The path to success?

An article about the future direction of the Republican Party argues that it must adhere to Catholic social teaching and the common good and move away from the sinful individualism that has plagued it, and so many other political parties.

It mentions that “The Catholic Church, a politically and ethnically sprawling institution, has no natural home on the American ideological spectrum. Neither major party combines moral conservatism with a passion for social justice. So Catholic leaders have often challenged Democrats to be more pro-life and Republicans to be more concerned about immigrants and the poor”.

The article goes on to mention “President Obama’s first term was a period of unexpected aggression against the rights of religious institutions. His Justice Department, in the Hosanna-Tabor case, argued against the existence of any “ministerial exception” to employment rules. Obama tried to mandate that Catholic schools, hospitals and charities offer insurance coverage for contraceptives and abortifacients. His revised policy still asserts a federal power to declare some religious institutions secular in purpose, reducing them to second-rate status under the First Amendment”.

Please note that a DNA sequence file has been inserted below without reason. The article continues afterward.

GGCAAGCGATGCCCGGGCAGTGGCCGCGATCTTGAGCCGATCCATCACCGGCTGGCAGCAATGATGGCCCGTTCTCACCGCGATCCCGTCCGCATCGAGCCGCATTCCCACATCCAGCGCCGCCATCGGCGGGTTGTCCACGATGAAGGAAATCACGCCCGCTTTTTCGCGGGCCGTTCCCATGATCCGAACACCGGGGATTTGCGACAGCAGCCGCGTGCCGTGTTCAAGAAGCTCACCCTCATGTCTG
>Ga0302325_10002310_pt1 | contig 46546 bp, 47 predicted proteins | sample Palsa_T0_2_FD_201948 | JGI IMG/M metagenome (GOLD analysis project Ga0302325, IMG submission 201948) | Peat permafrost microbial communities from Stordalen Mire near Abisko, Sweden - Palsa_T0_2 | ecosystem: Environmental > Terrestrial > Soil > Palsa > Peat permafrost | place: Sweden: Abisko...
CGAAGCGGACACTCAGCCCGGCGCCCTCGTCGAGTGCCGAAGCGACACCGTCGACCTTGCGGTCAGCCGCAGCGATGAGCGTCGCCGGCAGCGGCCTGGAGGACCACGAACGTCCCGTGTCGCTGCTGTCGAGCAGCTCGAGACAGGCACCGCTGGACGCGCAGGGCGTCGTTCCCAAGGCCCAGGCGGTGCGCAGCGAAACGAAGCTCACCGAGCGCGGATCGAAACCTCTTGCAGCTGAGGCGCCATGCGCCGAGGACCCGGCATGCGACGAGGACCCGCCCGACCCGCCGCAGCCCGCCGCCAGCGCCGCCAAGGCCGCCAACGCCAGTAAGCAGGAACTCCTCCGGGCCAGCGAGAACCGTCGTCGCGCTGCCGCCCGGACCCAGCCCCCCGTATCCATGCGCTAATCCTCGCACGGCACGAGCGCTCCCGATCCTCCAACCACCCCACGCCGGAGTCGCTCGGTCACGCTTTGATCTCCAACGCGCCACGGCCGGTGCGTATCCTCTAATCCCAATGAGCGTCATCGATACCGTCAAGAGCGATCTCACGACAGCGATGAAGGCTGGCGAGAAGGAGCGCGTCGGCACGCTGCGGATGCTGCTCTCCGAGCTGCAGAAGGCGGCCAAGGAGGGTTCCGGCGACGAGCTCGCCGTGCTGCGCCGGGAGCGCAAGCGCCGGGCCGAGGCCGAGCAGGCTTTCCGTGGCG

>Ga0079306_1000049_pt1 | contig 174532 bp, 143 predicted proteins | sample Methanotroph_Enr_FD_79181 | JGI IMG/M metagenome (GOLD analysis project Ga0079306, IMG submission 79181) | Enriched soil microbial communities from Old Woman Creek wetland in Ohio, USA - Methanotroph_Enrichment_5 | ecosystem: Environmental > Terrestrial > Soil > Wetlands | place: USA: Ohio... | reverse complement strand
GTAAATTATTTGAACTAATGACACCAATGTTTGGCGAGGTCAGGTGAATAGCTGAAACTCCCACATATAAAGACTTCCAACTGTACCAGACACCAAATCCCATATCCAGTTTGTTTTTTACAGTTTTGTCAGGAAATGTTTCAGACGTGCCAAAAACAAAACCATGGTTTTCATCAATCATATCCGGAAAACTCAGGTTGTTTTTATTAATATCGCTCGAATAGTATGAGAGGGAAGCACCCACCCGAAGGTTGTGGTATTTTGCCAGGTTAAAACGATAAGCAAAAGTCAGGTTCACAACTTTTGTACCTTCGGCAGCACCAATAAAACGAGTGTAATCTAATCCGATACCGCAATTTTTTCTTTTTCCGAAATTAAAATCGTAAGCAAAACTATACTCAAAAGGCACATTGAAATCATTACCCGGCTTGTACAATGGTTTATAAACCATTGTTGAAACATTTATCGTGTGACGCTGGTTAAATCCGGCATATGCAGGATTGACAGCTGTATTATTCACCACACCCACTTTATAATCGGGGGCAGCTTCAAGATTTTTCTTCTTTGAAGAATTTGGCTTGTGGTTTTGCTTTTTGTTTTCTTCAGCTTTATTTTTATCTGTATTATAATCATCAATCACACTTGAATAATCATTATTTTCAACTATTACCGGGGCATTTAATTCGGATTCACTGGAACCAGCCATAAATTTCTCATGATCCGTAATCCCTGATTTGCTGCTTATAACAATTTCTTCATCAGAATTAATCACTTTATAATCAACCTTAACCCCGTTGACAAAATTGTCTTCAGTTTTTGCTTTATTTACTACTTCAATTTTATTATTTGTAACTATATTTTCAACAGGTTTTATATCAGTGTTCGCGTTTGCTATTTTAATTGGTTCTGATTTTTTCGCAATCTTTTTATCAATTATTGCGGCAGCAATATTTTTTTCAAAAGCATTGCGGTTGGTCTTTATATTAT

It goes on to note “On top of this, Obama ran a stridently pro-abortion re-election campaign, seeking culture-war advantage on an issue he seldom mentioned four years ago”. However this was largely, though not completely, because of President Obama’s fear of losing the votes of women which he momentarily lost in the campaign. Obama used abortion to his advantage while at the same time as using it as a weapon to attack Romney and strengthen his advantage with women’s vote.

He makes the interest point, “Catholics have a historical advantage in understanding the imperative of inclusion in modern politics. They belong, after all, to an institution that has been multicultural since Peter first set foot in Rome. But white evangelicals are now getting their own education in coalition politics. They gave Mitt Romney a remarkable 79 percent of their vote—the same share that George W. Bush received in 2004 — while comprising a larger percentage of the electorate than they did 2004. But their energy and loyalty were rendered irrelevant—washed away—by GOP failures among other groups”.

He ends the piece “Outreach is not done in a single awkward lunge. It will involve more than endorsing comprehensive immigration legislation, though that is necessary. Hispanic voters have a series of concerns typical of a poorer but economically mobile community: working schools, college access, health care, a working safety net. Republicans will need to offer policy alternatives on these issues—defining an active, market-oriented role for government. Perhaps the greatest Republican need is to embrace and demonstrate some other sound Catholic teachings: a commitment to the common good and a particular concern for the poor and vulnerable. This might appeal to Hispanics — and others”.

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